And the last thing schools can do to create a body confident environment is to make sure it is using tested, evidence-based body image curriculum in health or advisory classes, which is the last step on our agenda today, and we will spend a couple minutes here.  But, before I launch in, do you have any questions about these 3 steps?

I am recommending Dove’s Confident Mecurriculum to you.  It is part of Dove’s Self Esteem project that the company adopted in 2004.  I have a link to it on page 2 of the handout.  It is a free resource. 

The new version is 6 months old and it was created in the UK.  Dove hired the best team of psychologists, educators, and researchers.

Most schools in the UK are using this. They are way ahead of us in addressing body image in the schools.

There are 2 versions of Confident Me, they call them workshops.  There’s a 5 session workshop and single session workshop. The 5 session workshop spends is made to be delivered in 5 50 minutes classes and covers more material. 

The Single Session workshop is created to spend 1  50 minute class period on it.  It goes faster and covers the first 2 workshops of the 5 session version’s material more quickly.  They’ve done studies that won’t surprise the educators in the room that basically say the more the kids are exposed to the material, the better it sticks.

For middle school, I recommend doing the 5 session workshop. This is probably the kids’ first introduction to the topic, and it goes slower and covers more.  For high school, I recommend doing the single session.  And, for high school, I suggest you to plan to spend 2 class periods on it, again assuring the material will stick better.

The single session version goes faster for older kids, and we got the feedback from the high school kids that the 5 session version went too slowly for them.

The single session workshop is also a nice circle back through material for kids have had some body image discussion in middle school.

The material created to be self-explanatory.Teachers don’t need training on it. But, the Confident Mewebsite has a few 3 minute videos for teachers. 

The five session workshop covers:

Appearance Ideal

Media Messages

Confronting Comparisons

Banish Body Talk

Be the Change

The single session workshop covers Appearance Ideals and Media Messages in one 50 minute session.  I’m going to walk you this session in a little more depth so you are familiar with it when you use the resource. Each of the sessions of the 5 session workshop is formatted in the same way.

Appearance Ideals and Media Messages

Appearance Ideals & Appearance Pressures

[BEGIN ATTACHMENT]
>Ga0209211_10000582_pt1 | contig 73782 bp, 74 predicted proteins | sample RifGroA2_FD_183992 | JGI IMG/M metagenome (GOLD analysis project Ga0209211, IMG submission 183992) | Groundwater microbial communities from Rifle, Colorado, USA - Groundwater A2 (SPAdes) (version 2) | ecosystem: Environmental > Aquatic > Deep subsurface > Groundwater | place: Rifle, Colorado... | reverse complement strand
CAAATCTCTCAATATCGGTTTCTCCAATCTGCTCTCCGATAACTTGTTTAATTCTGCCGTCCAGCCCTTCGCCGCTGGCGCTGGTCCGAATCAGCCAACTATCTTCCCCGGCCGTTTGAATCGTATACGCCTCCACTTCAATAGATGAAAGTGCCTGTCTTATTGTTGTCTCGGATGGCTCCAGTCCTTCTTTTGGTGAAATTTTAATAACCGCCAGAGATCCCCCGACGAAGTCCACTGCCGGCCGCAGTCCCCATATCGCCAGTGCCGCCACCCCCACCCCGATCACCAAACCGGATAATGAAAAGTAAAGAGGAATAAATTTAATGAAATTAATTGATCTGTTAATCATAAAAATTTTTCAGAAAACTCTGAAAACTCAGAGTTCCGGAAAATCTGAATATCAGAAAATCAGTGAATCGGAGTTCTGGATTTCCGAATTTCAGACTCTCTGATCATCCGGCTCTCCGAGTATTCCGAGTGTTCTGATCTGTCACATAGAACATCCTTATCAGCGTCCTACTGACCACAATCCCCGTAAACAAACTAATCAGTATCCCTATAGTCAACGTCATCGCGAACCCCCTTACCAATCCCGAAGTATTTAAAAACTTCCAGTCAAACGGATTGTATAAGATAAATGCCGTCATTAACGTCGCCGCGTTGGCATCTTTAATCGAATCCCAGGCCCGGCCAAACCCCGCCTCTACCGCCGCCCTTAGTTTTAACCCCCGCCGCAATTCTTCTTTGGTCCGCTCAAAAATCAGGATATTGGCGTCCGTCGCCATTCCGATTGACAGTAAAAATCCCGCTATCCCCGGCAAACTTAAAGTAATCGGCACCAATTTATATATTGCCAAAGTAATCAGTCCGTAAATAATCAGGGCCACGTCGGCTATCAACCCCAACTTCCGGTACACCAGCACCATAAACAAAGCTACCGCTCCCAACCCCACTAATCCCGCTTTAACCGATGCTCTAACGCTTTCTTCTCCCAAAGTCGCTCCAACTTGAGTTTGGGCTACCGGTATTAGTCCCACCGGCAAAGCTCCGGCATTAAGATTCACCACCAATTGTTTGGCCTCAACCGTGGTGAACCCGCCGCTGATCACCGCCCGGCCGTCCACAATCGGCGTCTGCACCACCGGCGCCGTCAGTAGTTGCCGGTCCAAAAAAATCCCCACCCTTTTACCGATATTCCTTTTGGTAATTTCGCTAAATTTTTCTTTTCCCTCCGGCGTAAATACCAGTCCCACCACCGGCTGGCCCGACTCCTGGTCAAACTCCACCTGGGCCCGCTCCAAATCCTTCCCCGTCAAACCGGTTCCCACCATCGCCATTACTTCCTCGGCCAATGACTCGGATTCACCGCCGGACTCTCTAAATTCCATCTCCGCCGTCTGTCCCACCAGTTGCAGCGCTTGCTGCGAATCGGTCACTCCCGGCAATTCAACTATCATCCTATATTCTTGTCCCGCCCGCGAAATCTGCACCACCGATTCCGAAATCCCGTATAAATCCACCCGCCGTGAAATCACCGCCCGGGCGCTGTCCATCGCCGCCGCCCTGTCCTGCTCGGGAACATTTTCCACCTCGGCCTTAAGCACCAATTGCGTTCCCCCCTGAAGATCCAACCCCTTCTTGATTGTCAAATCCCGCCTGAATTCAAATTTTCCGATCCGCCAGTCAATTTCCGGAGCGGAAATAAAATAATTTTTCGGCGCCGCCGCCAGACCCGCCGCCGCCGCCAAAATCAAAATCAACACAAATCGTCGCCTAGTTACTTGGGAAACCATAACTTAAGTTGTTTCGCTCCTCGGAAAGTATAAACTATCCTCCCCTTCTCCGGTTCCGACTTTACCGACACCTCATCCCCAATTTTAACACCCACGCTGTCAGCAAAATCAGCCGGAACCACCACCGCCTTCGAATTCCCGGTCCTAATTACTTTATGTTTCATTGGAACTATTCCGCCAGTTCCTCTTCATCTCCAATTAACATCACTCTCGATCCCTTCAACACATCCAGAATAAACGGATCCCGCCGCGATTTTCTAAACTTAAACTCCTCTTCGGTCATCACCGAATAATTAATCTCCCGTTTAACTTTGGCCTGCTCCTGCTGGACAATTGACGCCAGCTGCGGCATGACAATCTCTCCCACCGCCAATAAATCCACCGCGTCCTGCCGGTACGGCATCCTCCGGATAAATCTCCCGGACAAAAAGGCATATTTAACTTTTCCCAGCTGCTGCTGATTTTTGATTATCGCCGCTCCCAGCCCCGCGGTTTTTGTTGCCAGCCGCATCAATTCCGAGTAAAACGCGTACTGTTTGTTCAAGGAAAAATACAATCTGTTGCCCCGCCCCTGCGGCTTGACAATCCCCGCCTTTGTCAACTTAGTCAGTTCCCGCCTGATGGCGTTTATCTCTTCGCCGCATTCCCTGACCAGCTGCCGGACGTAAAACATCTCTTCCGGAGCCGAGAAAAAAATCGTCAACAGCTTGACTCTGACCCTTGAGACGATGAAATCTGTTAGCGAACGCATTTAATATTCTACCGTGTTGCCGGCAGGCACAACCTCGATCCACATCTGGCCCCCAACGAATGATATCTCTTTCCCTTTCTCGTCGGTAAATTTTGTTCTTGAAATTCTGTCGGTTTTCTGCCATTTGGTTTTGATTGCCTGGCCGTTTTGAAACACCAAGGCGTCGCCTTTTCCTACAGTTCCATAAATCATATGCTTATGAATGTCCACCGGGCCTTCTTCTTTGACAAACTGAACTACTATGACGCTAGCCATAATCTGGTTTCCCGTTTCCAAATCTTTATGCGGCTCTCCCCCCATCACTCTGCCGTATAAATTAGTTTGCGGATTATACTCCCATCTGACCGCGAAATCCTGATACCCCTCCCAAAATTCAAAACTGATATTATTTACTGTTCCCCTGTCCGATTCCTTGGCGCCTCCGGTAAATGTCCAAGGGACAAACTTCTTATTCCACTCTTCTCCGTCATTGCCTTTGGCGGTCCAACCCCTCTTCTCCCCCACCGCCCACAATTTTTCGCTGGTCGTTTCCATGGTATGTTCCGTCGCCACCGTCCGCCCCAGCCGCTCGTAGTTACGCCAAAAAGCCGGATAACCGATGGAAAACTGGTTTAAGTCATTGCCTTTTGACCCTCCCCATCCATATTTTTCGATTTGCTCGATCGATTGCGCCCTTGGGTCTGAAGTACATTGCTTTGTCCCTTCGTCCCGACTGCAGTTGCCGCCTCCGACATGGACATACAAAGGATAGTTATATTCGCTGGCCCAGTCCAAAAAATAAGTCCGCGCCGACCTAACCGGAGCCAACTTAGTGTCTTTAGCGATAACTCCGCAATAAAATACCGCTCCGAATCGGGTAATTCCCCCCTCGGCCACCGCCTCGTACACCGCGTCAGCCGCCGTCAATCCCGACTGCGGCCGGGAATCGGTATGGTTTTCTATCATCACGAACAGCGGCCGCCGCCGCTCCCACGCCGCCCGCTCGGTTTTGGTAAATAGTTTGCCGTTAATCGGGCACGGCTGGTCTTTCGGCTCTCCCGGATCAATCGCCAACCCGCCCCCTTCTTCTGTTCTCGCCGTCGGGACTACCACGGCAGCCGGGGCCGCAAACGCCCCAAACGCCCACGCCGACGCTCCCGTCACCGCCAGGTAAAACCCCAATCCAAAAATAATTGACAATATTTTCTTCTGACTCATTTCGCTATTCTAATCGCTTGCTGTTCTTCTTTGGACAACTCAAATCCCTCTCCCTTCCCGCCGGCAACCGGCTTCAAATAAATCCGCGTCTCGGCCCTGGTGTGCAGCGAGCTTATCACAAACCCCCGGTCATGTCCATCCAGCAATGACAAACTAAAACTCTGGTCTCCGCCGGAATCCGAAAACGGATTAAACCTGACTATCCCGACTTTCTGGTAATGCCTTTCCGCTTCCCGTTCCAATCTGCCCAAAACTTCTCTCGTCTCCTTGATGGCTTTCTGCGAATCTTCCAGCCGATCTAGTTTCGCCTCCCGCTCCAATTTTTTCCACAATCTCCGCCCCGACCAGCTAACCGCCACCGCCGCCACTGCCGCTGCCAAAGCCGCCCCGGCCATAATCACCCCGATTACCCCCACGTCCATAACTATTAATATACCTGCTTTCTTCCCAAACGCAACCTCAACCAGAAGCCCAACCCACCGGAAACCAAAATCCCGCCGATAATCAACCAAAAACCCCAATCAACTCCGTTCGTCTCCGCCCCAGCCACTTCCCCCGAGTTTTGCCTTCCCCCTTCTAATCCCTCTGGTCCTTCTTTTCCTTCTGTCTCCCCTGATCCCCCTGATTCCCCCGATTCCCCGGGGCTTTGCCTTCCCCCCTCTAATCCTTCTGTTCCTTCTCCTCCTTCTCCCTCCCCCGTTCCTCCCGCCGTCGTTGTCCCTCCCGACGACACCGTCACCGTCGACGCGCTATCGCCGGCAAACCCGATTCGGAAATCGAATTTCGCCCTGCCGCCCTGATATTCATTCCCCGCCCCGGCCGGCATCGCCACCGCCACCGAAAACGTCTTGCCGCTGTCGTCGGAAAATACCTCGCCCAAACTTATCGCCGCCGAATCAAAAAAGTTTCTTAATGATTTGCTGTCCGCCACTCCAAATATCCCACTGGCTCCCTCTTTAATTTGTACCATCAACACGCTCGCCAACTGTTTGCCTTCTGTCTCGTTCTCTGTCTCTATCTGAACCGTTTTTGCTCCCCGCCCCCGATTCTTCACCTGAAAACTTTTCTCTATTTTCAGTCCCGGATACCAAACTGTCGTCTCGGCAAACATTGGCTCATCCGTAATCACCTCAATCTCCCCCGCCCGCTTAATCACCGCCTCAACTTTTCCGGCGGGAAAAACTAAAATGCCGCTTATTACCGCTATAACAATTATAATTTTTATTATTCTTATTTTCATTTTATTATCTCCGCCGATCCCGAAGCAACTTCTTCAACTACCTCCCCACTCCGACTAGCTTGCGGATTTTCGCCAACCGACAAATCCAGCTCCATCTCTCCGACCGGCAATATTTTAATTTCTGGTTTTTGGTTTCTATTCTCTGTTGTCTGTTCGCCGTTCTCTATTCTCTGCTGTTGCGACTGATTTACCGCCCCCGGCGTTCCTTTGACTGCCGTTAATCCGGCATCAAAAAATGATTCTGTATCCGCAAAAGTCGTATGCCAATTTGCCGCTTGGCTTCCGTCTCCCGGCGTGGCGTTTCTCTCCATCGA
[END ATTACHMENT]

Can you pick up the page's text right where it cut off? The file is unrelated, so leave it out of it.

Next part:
Styles through time

Where do we get messages about what we should look like?

Professional and personal media: how images and messages are distortions of the truth.Learn to resist appearance pressures by avoiding comparisons and challenging appearance ideals in media. 

What are different media we can think of?

Which are professional and which are personal?

EXTENTION ACTIVITY: How can social media be manipulated?

How can images be manipulated: before and after

Video: A Selfie

Talk about decisions made before and after shot was taken

Decoding media ad messages

What’s being sold in this ad?

Why would they make the person in this ad attractive?

What’s the overall message of the ad?

Why is professional media created this way?

What could you do?

Personal and Social Media on page 21 should come after page 17

Video: Change One Thing

Comparisons

How can social media be manipulated?

How does that make them feel?

What can we do about this?

Goal setting: PAGE 18 and 19

What can you do to address the pressures? 

Next I’m going to just show you what the material has to offer:

So, 91% the high school kids we surveyed said it was good idea to talk about body image.  We also asked them specifically about Confident Me, the curriculum.

We asked, How useful was the information to situations you encounter?

60% said that it was useful.

We asked if the Presentations gave you skills you can access about appearance, managing media, or making comparisons?

70% said that it gave them skills.Many of the comment that I quoted were responses to this question. 

A word to the wise, we found 3 students to keep an eye out for while you are teaching this material.  You may have come across students like each of these teaching sex ed.  

First, you may get the non-engaged studentwho is just not interested in the discussion. We thought we’d find more of the 50% of boys who are fine with their bodies to fit into this group. As I mentioned, most boys are very engaged in the subject matter, even if it doesn’t apply to them they realize it applies to their friends, especially most girls. 

Then, you could get the naïve student who hadn’t thought about body image before. We had a survey back from a girl who said it was her first time thinking about it, and it scared her. Maybe you see this student in sex ed where they just hadn’t thought much of sex before. She doesn’t have much of a framework to put the discussion in, and might need more discussion from you after class. 

Then there is the student at risk for an eating disorder. This student may already be diagnosed, or may have all the symptoms and no one has intervened yet. This discussion could be painful for this student.This might be similar in your sex education unit to having a child that’s suffered sexual abuse or violence. 

Here is a great instance to use that point person I mentioned to get this student through the right channels in the school.